Riou remains at the top but Golding is still snapping at his heels
The situation at the front of the Vendee Globe fleet this morning is fairly static. Vincent Riou on PRB remains at the top but has a job on his hands keeping the ever-threatening Mike Golding off his transom.
Golding is now just under 30 miles away sailing fractionally slower than Riou, slightly further east. Meanwhile, Jean Le Cam – furthest east – seems to have picked up a bit more breeze and is now sailing nearly 10kts faster, just over 150 miles away.
The conditions out there are still tough, sailing upwind in rough seas in unpredictable squalls. The aim is to find the south-easterly Trade Winds which should allow them to free off slightly and increase their speed north.
Meanwhile, and Sébastien Josse (VMI) and Dominique Wavre (Temenos) continue their South Atlantic battle. The duo, just over 70 miles apart, are pushing each other to the limits and have clocked up some impressive speeds (325 miles) during the last 24 hours. The conditions for them are difficult but they are really pushing themselves in the strong winds. Wavre chatting from the boat yesterday said: “The boat is being shaken about and is slamming all over the place. Conditions aren´t easy and it´s difficult to get the best out of the boat. I´d like to have a bit of a respite.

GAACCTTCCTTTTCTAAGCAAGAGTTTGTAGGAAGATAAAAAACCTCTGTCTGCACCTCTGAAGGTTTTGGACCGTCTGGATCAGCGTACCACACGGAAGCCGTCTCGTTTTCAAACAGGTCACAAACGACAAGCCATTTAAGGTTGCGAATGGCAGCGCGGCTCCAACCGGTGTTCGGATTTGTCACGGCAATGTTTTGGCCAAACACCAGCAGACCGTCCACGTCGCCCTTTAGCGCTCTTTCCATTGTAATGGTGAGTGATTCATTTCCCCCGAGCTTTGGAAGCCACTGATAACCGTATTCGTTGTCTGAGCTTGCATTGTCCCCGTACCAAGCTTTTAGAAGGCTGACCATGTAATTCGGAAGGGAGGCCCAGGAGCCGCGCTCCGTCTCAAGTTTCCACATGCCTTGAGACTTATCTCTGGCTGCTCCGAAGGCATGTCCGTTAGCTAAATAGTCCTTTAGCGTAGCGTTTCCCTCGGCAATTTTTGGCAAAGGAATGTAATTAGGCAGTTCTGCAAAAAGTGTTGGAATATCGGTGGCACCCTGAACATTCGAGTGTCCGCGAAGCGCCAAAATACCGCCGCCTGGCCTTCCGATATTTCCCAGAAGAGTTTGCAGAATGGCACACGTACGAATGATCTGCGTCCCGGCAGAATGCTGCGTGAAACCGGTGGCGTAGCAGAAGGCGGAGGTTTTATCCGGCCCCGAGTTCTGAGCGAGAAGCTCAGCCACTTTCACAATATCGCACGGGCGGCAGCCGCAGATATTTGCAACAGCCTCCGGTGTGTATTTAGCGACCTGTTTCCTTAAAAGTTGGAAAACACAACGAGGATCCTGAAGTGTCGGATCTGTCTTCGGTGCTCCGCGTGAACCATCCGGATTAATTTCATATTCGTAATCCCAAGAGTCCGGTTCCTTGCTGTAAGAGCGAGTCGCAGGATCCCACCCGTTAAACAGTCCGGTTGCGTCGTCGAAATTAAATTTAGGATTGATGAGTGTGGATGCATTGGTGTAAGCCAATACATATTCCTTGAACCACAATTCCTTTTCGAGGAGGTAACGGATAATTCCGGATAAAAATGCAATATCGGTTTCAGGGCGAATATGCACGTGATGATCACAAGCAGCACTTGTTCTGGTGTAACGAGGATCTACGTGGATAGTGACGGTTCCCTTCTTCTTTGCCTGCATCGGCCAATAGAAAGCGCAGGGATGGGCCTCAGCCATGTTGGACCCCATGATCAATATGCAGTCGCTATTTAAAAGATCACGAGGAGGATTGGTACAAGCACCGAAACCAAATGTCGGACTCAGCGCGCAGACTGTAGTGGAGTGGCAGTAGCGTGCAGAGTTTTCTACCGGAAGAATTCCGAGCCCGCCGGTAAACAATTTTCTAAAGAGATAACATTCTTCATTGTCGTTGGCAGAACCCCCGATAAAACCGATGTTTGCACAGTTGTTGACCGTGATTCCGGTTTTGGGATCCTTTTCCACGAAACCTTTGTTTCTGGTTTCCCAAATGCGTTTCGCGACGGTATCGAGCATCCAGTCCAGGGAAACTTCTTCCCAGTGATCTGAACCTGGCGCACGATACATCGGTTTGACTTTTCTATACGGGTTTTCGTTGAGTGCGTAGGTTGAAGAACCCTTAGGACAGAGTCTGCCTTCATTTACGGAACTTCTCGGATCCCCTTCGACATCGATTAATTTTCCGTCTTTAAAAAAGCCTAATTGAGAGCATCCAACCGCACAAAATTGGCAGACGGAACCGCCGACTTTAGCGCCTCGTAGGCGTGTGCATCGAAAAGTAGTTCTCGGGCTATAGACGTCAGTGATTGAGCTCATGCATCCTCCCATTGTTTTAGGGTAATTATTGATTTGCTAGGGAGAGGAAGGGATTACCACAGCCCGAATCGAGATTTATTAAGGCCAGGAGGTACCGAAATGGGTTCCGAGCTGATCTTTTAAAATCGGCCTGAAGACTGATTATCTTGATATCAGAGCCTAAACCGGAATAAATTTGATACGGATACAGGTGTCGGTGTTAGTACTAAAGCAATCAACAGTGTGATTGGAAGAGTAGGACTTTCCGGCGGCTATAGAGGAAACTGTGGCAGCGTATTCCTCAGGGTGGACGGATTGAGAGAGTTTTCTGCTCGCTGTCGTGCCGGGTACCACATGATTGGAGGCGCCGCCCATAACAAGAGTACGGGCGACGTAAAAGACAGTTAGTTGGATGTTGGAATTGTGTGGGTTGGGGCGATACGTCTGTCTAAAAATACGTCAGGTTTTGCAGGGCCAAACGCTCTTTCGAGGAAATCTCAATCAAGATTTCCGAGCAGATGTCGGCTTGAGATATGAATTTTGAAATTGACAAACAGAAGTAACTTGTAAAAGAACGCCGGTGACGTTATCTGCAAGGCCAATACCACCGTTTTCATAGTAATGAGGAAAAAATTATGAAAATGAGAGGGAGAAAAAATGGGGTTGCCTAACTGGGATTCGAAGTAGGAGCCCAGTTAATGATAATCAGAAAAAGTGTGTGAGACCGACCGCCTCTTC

“It´s quite difficult at the moment. I´m a bit dazed with fatigue, and I´m aware that I´m not at 100 per cent since my passage of the Horn. I feel like this fatigue could drive me into making mistakes. I´m now breaking down manoeuvres, concentrating more on each of actions and my thoughts. I have to watch myself in some way.”
We have not yet heard how successful Jean Pierre Dick was in search for a spot to complete the work on his boom but we do know he had sailed round to the West of the Falkland Islands last night.
Nick Moloney (Skandia) is continuing his descent towards the South American continent, sailing with cracked sheets just 210 miles from the latitudes of Cape Horn. The Australian skipper will make his entry into the Atlantic Ocean during the night. Joé Seeten (Arcelor Dunkerque) is less than 700 miles from the famous cape, and his direct opponent, English skipper Conrad Humphreys (Hellomoto) is down to within 1,000 miles today.
The officially retired Marc Thiercelin (Pro Form) left New Zealand last night, bound for French shores after completing a long list of repairs.
Rankings (Friday, January 14, 2005 – 04h00 GMT (05:00 AM FR)
PRB Vincent Riou 24 06.12′ S 29 04.12′ W
Ecover Mike Golding 23 56.88′ S 31 38.72′ W 29.8 miles to the leader
Bonduelle Jean Le Cam 27 34.96′ S 24 49.24′ W 150.8 miles to the leader
VMI Sébastien Josse 32 47.32′ S 35 10.56′ W 591.7 miles to the leader
Temenos Dominique Wavre 33 55.16′ S 35 43.96′ W 664.9 miles to the leader
Virbac-Paprec Jean-Pierre Dick 50 55.96′ S 61 32.72′ W 2083.1 miles to the leader
Skandia Nick Moloney 55 33.52′ S 73 30.48′ W 2664.2 miles to the leader
Arcelor Dunkerque Joé Seeten 54 30.84′ S 87 16.32′ W 3139.6 miles to the leader
Hellomoto Conrad Humphreys 54 07.00′ S 98 46.88′ W 3528.4 miles to the leader
Ocean Planet Bruce Schwab 50 52.00′ S 104 54.52′ W 3814.4 miles to the leader
Max Havelaar / Best Western Benoît Parnaudeau 54 07.44′ S 115 45.92′ W 4087.9 miles to the leader
ROXY Anne Liardet 51 32.44′ S 146 51.00′ W 5178.6 miles to the leader
AKENA Vérandas Raphaël Dinelli 51 27.80′ S 156 58.84′ W 5528.5 miles to the leader
Benefic Karen Leibovici 49 24.84′ S 170 16.48′ W 6036.9 miles to the leader